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Adult Day Care: Good for Caregivers and the People They Care For

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Taking a Break from Caregiving | Benefits to Participants | Comprehensive Care | Day Centers May Not Be for Everyone | What to Look For

Many Americans who care for an older adult feel overwhelmed and trapped by the situation. Adult day care programs can help caregivers and the people they care for.

Taking a Break from Caregiving

While providing care to a loved one is an admirable task, it also leaves many feeling overwhelmed, particularly if the person needs care around the clock. Caregiving can lead to feelings of entrapment, depression, and hopelessness.

Researchers from Pennsylvania State University conducted a study to evaluate whether adult day services affected caregiver stress and psychological well-being. They found that three months after sending a loved one to adult day care twice a week, caregivers experienced fewer feelings of overload and strain and significantly less depression and anger.

Benefits to Participants

Elders who participate in adult day care make friends, and day programs provide structure and remind some attendees of going to work. Meaningful activities fill the hours and give participants something to talk about over dinner.

Family members involved in the Pennsylvania State University study reported that their relatives looked forward to going and that their behavior improved when they returned home. Specifically, they were more alert and less agitated.

Comprehensive Care

Although each center is different, many adult day care centers offer benefits such as:

  • Enrichment activities, such as music, dancing, and exercising
  • Crafts
  • Social events
  • Medical services, such as blood pressure checks and medication administration
  • Nutritious meals
  • Personal care services, such as bathing
  • Transportation to and from the center

Day Centers May Not Be for Everyone

While most older adults enjoy the day out, the programs may not suit every potential client. Programs are tailored and paced to benefit adults with physical or cognitive limitations. An active senior, who still drives and handles the checkbook, potentially functions too well for an adult day center and might find a senior center more suitable.

Someone who has always been a loner may resist an adult day center's socialization. Patients with dementia may be fearful of going to a new location. Some centers will not accept clients who hit, kick, or punch other people. Some caregivers also worry that staff will not correctly interpret a loved one's needs.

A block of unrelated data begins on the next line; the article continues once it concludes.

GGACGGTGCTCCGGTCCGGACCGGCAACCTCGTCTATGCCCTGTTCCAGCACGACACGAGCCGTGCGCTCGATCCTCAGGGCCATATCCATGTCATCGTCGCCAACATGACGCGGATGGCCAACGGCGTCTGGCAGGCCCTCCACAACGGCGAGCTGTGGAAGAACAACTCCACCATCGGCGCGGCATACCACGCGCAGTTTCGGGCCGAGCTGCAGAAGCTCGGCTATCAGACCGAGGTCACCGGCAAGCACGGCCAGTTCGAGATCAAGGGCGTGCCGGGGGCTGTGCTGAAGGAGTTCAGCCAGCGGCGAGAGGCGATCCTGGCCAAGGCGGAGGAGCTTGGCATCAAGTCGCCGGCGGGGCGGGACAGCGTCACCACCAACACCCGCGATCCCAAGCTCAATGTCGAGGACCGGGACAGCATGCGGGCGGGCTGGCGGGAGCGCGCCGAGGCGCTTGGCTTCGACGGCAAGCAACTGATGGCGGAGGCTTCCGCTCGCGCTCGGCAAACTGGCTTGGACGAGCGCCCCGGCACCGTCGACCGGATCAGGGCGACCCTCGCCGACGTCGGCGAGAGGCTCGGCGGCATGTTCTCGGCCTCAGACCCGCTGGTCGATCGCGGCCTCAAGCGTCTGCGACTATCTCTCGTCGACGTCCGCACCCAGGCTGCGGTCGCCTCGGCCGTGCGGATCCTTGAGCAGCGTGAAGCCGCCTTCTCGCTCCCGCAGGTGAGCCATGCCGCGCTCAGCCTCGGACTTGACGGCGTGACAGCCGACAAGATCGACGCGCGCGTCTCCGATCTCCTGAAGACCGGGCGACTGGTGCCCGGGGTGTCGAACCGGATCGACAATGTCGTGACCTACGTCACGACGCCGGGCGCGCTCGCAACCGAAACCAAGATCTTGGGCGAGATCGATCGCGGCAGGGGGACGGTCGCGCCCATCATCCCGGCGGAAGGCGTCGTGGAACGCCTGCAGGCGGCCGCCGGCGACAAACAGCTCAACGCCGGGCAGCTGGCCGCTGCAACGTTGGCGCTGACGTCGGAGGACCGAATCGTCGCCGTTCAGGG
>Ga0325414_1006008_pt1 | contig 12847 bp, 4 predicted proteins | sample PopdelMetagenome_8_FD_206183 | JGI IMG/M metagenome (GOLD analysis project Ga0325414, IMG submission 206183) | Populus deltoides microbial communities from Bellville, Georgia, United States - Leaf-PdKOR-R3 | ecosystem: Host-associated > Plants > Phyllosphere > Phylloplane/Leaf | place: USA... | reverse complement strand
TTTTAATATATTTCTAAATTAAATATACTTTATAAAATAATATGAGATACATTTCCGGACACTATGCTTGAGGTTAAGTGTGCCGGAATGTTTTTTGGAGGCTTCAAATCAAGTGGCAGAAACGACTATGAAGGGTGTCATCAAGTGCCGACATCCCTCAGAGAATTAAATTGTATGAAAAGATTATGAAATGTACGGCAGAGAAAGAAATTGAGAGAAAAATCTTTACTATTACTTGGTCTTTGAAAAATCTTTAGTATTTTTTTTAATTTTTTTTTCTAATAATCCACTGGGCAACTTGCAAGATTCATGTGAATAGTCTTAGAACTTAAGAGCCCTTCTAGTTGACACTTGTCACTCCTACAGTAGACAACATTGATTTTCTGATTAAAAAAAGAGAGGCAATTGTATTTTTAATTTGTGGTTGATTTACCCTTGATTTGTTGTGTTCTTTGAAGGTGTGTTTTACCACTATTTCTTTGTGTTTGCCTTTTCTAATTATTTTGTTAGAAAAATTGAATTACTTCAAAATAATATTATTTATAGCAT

The cost of adult day programs vary and can be an obstacle for many. However, some non-profit organizations offer discounted rates and some states offer financial assistance programs.

What to Look For

The National Adult Day Services Association recommends that caregivers considering a day program assess their and their loved one's needs before visiting a center. Keep the following questions in mind when looking for a program:

  • How many years has the center been in operation?
  • What are the hours of operation?
  • Is the center certified or accredited? Does it have a license?
  • Are transportation services offered?
  • What is the cost?
  • Is financial assistance available?
  • Is specialized care provided for conditions like memory loss?
  • Do participants have access to physical or occupational therapy?
  • What type of activities are provided?
  • Are meals and snacks included?

Lastly, any center you visit should make you and your loved one feel comfortable. The caregiver should feel confident in the center's ability to care for his or her loved one. The adult attending the facility should feel comfortable and stimulated by the activities it offers.


Commission on Accreditation of Rehabilitation Facilities (CARF)


National Adult Day Services Association


National Family Caregivers Association



Alzheimers Association of Canada



Adult day care services. HelpGuide.org website. Available at: http://www.helpguide.org/elder/adult_day_care_centers.htm. Accessed September 25, 2012.

Benefits of adult day care. AdultDayCare.org website. Available at: http://www.adultdaycare.org/blog/benefits-adult-day-care/. Updated July 25, 2011. Accessed September 25, 2012.

The benefits of day care. Family Caregiver Alliance website. Available at: http://www.caregiver.org/caregiver/jsp/content_node.jsp?nodeid=886. Accessed September 25, 2012.

Site visit checklist. National Adult Day Services Association website. Available at: http://www.nadsa.org/consumers/site-visit-checklist/. Accessed September 25, 2012.

Zarit SH, Stephens MA, Townsend A, Greene R. Stress reduction for family caregivers: effects of adult day care use. J Gerontol. 1998;53:S267-S277.

Last reviewed September 2012 by Brian Randall, MD

Please be aware that this information is provided to supplement the care provided by your physician. It is neither intended nor implied to be a substitute for professional medical advice. CALL YOUR HEALTHCARE PROVIDER IMMEDIATELY IF YOU THINK YOU MAY HAVE A MEDICAL EMERGENCY. Always seek the advice of your physician or other qualified health provider prior to starting any new treatment or with any questions you may have regarding a medical condition.

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